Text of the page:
Psalm 133: 1-3

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(In order to avoid losing your place on this page when viewing a different link, I would suggest that you right click on that link with your mouse and select “open in a new tabâ€. Then, when you have finished reading that link, close the tab and you will return to where you left off on this page. FWIW!)
  • Exegesis (Psalm 133)

    by Richard Donovan
  • Easter 2B (2021)

    by Emily Joann Haynes
  • Easter 2B (2021)

    by Phil Heinze
  • Sermon Starters (Easter 2B)(2021)

    by Scott Hoezee
    If Psalm 133 sings the blessings of familial, ecclesiastical, and national unity, the current divisions in the United States show the curse of disunity. This country is under more danger from disunity than it is from North Korea and Russia and China put together. They might bluster and plot, but if we don’t come together, we’ll destroy ourselves. As Lincoln so trenchantly put it, “If a house is divided against itself, that house cannot stand.” He was, of course, quoting Jesus in Mark 3:25. How can God bless American or your church when we don’t live in unity?
  • Easter 2B (2021)

    by Nancy Koester
  • Easter 2B

    by Howard Wallace et al

Resources from 2014 to 2020

(In order to avoid losing your place on this page when viewing a different link, I would suggest that you right click on that link with your mouse and select “open in a new tabâ€. Then, when you have finished reading that link, close the tab and you will return to where you left off on this page. FWIW!)
  • Easter 2B (2018)

    by Sherri Brown
  • Living in Unity

    by Bob Cornwall
  • Easter 2B (2015)

    by Nancy deClaisse-Walford
  • Easter 2B (2018)

    by JoAnn Haynes
  • Easter 2B (2018)

    by Phil Heinze
  • Easter 2B (2015)

    by Phil Heinze
  • An Irony at Easter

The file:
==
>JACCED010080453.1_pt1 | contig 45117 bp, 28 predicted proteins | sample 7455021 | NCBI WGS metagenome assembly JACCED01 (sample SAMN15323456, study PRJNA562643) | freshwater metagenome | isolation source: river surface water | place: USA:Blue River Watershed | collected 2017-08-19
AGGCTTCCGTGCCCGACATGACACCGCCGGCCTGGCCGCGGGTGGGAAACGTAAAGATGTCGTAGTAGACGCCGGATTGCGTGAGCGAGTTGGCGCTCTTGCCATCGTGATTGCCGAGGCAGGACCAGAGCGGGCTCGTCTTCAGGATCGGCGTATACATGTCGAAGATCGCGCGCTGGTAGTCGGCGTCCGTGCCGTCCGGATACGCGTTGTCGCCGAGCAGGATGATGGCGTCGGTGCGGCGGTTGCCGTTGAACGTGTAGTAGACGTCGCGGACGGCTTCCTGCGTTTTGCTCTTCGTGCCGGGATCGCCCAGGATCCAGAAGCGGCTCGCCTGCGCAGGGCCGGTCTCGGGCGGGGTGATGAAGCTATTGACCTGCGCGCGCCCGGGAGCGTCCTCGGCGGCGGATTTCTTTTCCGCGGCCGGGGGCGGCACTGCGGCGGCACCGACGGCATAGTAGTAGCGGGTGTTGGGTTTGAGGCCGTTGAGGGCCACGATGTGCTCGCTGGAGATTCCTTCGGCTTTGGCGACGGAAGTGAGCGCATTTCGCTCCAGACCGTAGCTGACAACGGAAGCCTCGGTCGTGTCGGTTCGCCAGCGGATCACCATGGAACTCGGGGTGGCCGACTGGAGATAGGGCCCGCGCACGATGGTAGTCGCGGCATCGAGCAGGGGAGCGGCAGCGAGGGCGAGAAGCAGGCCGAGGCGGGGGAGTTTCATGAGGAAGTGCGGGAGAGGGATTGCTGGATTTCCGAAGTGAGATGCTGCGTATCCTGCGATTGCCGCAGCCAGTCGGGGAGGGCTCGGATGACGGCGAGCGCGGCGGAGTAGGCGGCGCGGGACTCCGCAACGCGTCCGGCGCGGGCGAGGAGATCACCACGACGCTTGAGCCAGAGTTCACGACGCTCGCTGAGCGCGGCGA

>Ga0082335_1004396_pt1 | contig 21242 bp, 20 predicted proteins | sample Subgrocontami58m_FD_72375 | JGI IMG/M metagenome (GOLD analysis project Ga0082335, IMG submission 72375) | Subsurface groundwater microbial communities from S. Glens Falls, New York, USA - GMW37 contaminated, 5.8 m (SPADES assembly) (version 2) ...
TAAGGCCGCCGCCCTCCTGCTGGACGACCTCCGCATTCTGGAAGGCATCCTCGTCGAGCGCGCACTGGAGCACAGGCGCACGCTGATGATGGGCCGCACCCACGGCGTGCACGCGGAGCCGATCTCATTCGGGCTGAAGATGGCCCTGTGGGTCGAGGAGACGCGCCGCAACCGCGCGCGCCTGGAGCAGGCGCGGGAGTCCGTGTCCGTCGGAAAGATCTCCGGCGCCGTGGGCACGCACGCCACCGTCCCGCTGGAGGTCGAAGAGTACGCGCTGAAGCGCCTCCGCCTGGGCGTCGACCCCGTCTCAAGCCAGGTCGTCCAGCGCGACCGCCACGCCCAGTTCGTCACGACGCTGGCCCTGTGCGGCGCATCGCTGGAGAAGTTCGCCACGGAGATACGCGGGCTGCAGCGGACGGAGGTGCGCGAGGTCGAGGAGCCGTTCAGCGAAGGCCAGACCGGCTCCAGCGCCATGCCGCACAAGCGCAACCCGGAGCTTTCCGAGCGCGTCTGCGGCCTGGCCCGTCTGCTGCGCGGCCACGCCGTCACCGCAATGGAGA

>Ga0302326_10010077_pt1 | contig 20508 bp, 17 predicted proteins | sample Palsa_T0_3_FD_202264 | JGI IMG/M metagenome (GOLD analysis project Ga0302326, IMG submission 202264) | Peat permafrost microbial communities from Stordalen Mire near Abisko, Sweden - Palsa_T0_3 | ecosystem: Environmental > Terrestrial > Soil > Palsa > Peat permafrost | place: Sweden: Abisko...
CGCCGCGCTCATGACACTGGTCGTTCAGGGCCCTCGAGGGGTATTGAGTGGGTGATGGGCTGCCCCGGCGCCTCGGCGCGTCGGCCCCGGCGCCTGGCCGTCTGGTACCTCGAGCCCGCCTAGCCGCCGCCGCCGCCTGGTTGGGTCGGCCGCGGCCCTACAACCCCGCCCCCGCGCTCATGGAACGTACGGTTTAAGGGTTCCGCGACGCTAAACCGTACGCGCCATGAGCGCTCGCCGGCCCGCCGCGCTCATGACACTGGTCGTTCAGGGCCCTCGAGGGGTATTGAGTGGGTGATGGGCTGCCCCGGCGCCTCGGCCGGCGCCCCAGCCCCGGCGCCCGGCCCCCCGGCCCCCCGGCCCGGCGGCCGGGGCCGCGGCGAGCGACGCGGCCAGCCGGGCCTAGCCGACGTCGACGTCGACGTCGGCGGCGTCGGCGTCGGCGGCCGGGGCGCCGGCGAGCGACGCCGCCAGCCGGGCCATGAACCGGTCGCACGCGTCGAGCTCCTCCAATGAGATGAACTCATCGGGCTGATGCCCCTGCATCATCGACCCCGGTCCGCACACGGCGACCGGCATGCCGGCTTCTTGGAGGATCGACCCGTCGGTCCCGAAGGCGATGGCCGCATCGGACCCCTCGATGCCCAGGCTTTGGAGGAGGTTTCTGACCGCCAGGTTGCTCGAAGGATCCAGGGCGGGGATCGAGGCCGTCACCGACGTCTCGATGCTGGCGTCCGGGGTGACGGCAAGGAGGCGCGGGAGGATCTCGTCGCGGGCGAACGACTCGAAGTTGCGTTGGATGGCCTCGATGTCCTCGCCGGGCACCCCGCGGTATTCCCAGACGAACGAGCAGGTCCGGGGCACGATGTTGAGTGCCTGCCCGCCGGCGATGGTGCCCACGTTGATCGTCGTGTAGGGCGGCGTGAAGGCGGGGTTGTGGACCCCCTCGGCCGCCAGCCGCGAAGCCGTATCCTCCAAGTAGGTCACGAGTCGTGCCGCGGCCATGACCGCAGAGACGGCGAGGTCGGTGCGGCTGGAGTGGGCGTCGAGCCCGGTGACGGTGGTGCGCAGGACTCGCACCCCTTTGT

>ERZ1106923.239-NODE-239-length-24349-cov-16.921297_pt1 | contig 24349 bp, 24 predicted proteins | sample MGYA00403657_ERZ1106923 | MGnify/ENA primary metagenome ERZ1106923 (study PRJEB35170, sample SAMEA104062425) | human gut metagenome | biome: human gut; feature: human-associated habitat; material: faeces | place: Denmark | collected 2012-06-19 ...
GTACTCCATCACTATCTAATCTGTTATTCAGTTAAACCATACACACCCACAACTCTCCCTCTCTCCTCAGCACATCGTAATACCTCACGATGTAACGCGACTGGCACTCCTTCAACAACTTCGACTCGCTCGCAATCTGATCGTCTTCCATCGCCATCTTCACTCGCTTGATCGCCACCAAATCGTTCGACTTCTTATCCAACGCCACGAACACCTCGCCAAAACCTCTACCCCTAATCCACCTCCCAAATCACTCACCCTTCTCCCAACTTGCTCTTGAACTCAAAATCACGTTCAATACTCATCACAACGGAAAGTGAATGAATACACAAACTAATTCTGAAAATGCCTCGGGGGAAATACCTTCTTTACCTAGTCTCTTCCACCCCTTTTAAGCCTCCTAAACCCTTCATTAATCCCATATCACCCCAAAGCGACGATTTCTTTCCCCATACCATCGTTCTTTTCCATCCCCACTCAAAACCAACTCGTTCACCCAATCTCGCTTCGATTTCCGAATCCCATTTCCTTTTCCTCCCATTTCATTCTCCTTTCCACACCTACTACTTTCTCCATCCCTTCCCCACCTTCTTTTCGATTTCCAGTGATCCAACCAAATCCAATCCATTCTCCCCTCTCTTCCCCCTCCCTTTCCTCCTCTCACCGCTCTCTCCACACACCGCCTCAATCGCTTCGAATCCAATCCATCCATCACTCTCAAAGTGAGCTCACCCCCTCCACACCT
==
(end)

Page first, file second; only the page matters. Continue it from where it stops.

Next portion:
by John Holbert
  • Proper 15A (2017)

    by Stan Mast
    The clearest illustration of the unity spoken of in Psalm 133 was seen in the earliest days of the Christian church, according to Acts 2:44-47. “All the believers were together and had everything in common. Selling their possessions and goods, they gave to anyone as he had need. Every day they continued to meet in the temple courts. They broke bread in their homes and ate together with glad and sincere hearts, praising God and enjoying the favor of all the people.” And, listen to this fulfillment of Psalm 133 and John 17 in response to their unity. “And the Lord added to their number daily those who were being saved.” Alas, this unity continued only a little while. It was broken when self-centeredness reared its ugly head in the greedy lying of Ananias and Sapphira and the bickering of the ethnically divided widows (Acts 5 and 6)...
  • Preaching Helps (Easter 2B)(2018)

    by Stan Mast
    If Psalm 133 sings the blessings of familial, ecclesiastical, and national unity, the current divisions in the leadership of the United States show the curse of disunity. I’m writing this as the whole U.S. government has shut down because brothers and sisters can’t/won’t live together. This great country is under more danger from disunity than it is from North Korea and Russia and China put together. They might bluster and plot, but if we don’t come together, we’ll destroy ourselves. As Lincoln so trenchantly put it, “If a house is divided against itself, that house cannot stand.” He was, of course, quoting Jesus in Mark 3:25. How can God bless American or your church when we don’t live in unity?
  • Proper 15A (2020)

    by Kate Matthews
    Scroll down the page for this reflection on Psalm 133.
  • Cut in Half

    by Rick Morley
  • Good and Pleasant

    by Linda Pepe
  • Proper 15A (2020)

    by Austin Troyer
  • Proper 15A

    by Howard Wallace
  • Proper 15A (2014)

    by Wesley White

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